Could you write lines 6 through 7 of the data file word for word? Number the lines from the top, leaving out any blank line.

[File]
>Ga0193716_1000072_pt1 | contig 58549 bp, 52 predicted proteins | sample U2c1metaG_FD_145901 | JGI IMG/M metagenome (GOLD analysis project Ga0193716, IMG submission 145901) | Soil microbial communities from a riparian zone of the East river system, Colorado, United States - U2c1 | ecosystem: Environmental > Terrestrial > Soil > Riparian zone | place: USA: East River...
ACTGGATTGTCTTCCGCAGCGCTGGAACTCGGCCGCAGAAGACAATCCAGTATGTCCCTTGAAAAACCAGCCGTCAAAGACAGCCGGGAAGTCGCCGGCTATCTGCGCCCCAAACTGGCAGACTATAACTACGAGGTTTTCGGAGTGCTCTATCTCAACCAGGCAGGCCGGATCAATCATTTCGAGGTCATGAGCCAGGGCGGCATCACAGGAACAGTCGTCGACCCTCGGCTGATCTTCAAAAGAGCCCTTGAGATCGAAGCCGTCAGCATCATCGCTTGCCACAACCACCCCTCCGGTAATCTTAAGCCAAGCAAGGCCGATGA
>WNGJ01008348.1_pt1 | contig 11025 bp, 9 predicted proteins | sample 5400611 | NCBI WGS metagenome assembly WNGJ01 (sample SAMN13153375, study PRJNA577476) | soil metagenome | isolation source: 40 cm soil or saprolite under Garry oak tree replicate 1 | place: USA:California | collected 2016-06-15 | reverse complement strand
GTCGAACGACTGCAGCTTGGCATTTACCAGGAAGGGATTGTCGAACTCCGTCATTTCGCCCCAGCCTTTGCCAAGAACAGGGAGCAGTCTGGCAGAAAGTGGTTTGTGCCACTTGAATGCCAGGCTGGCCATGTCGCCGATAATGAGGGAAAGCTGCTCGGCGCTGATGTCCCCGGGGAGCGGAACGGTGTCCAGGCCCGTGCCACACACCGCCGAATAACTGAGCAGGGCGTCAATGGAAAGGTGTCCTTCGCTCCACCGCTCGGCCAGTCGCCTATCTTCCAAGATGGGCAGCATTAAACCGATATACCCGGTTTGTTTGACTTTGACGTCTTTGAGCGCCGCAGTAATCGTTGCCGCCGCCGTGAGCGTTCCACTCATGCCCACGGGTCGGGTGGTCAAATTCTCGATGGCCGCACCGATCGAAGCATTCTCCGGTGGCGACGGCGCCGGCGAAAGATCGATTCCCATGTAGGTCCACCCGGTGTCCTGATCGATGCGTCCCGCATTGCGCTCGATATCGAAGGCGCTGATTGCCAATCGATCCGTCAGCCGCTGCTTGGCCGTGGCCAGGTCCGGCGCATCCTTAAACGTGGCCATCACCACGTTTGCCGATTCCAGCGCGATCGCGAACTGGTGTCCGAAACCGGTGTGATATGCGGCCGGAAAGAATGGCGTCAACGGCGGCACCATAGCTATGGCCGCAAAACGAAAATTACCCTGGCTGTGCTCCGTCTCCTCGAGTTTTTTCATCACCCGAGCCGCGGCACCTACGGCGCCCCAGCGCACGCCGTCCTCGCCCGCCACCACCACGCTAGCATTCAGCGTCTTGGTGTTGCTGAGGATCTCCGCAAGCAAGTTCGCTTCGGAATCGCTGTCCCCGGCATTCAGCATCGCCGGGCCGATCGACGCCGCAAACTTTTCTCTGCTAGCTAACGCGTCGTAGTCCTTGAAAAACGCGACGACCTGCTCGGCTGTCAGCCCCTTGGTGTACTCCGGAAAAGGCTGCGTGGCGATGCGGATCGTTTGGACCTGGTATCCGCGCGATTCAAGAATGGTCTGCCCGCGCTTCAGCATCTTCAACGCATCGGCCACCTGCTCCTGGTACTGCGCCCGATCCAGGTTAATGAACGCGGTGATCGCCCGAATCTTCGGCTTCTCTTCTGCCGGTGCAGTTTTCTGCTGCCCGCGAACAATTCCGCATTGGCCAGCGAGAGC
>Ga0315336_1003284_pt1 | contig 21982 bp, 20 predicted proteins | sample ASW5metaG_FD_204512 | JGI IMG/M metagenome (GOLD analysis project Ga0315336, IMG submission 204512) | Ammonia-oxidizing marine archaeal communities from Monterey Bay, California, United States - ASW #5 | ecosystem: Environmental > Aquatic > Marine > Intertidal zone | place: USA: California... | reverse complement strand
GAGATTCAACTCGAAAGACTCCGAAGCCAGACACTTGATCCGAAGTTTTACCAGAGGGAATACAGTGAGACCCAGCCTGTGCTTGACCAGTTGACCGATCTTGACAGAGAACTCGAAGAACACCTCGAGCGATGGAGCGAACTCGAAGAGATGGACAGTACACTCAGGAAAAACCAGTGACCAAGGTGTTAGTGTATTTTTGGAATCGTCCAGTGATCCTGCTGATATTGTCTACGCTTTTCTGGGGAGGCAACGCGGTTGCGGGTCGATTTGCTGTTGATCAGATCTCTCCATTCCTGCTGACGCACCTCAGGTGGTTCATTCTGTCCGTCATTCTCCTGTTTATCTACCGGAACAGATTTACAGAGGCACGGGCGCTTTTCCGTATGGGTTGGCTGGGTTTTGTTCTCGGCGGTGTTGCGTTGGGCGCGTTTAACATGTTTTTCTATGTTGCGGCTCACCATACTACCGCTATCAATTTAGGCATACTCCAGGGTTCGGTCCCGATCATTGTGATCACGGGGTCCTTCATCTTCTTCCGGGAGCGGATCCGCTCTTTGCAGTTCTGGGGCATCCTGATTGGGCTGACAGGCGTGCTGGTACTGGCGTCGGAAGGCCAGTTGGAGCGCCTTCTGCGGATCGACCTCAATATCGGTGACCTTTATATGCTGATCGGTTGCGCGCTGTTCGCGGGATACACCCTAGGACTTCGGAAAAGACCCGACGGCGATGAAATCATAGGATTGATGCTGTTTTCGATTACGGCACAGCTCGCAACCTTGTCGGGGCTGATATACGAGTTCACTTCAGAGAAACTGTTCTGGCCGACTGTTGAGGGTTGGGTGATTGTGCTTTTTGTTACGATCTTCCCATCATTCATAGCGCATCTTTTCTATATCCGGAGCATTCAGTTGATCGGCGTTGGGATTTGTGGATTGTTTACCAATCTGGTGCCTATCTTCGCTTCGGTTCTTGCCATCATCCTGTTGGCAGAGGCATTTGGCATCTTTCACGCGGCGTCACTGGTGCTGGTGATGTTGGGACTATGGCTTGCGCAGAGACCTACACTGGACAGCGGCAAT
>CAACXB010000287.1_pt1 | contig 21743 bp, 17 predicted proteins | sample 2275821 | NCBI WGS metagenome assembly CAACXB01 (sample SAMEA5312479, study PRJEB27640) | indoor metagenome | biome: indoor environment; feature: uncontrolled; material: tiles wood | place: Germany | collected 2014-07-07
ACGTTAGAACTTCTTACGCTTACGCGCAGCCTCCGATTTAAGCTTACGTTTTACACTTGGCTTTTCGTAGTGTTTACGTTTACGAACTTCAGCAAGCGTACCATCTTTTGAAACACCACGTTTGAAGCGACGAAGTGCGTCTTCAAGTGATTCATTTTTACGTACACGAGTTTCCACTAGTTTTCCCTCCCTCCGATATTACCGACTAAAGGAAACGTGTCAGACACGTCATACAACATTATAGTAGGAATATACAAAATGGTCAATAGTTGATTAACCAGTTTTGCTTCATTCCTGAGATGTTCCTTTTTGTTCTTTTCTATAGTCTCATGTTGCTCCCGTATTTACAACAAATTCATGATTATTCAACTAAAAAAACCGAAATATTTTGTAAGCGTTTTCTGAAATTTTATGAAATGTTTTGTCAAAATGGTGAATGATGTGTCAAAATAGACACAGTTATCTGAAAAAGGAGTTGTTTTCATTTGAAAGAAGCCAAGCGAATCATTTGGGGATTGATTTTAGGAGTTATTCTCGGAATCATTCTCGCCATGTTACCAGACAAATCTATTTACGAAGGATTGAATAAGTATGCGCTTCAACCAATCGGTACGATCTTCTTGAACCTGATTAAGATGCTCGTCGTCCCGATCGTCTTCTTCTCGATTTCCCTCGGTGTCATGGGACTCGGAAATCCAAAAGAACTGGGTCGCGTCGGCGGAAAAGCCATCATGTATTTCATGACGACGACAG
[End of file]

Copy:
GAGATTCAACTCGAAAGACTCCGAAGCCAGACACTTGATCCGAAGTTTTACCAGAGGGAATACAGTGAGACCCAGCCTGTGCTTGACCAGTTGACCGATCTTGACAGAGAACTCGAAGAACACCTCGAGCGATGGAGCGAACTCGAAGAGATGGACAGTACACTCAGGAAAAACCAGTGACCAAGGTGTTAGTGTATTTTTGGAATCGTCCAGTGATCCTGCTGATATTGTCTACGCTTTTCTGGGGAGGCAACGCGGTTGCGGGTCGATTTGCTGTTGATCAGATCTCTCCATTCCTGCTGACGCACCTCAGGTGGTTCATTCTGTCCGTCATTCTCCTGTTTATCTACCGGAACAGATTTACAGAGGCACGGGCGCTTTTCCGTATGGGTTGGCTGGGTTTTGTTCTCGGCGGTGTTGCGTTGGGCGCGTTTAACATGTTTTTCTATGTTGCGGCTCACCATACTACCGCTATCAATTTAGGCATACTCCAGGGTTCGGTCCCGATCATTGTGATCACGGGGTCCTTCATCTTCTTCCGGGAGCGGATCCGCTCTTTGCAGTTCTGGGGCATCCTGATTGGGCTGACAGGCGTGCTGGTACTGGCGTCGGAAGGCCAGTTGGAGCGCCTTCTGCGGATCGACCTCAATATCGGTGACCTTTATATGCTGATCGGTTGCGCGCTGTTCGCGGGATACACCCTAGGACTTCGGAAAAGACCCGACGGCGATGAAATCATAGGATTGATGCTGTTTTCGATTACGGCACAGCTCGCAACCTTGTCGGGGCTGATATACGAGTTCACTTCAGAGAAACTGTTCTGGCCGACTGTTGAGGGTTGGGTGATTGTGCTTTTTGTTACGATCTTCCCATCATTCATAGCGCATCTTTTCTATATCCGGAGCATTCAGTTGATCGGCGTTGGGATTTGTGGATTGTTTACCAATCTGGTGCCTATCTTCGCTTCGGTTCTTGCCATCATCCTGTTGGCAGAGGCATTTGGCATCTTTCACGCGGCGTCACTGGTGCTGGTGATGTTGGGACTATGGCTTGCGCAGAGACCTACACTGGACAGCGGCAAT
>CAACXB010000287.1_pt1 | contig 21743 bp, 17 predicted proteins | sample 2275821 | NCBI WGS metagenome assembly CAACXB01 (sample SAMEA5312479, study PRJEB27640) | indoor metagenome | biome: indoor environment; feature: uncontrolled; material: tiles wood | place: Germany | collected 2014-07-07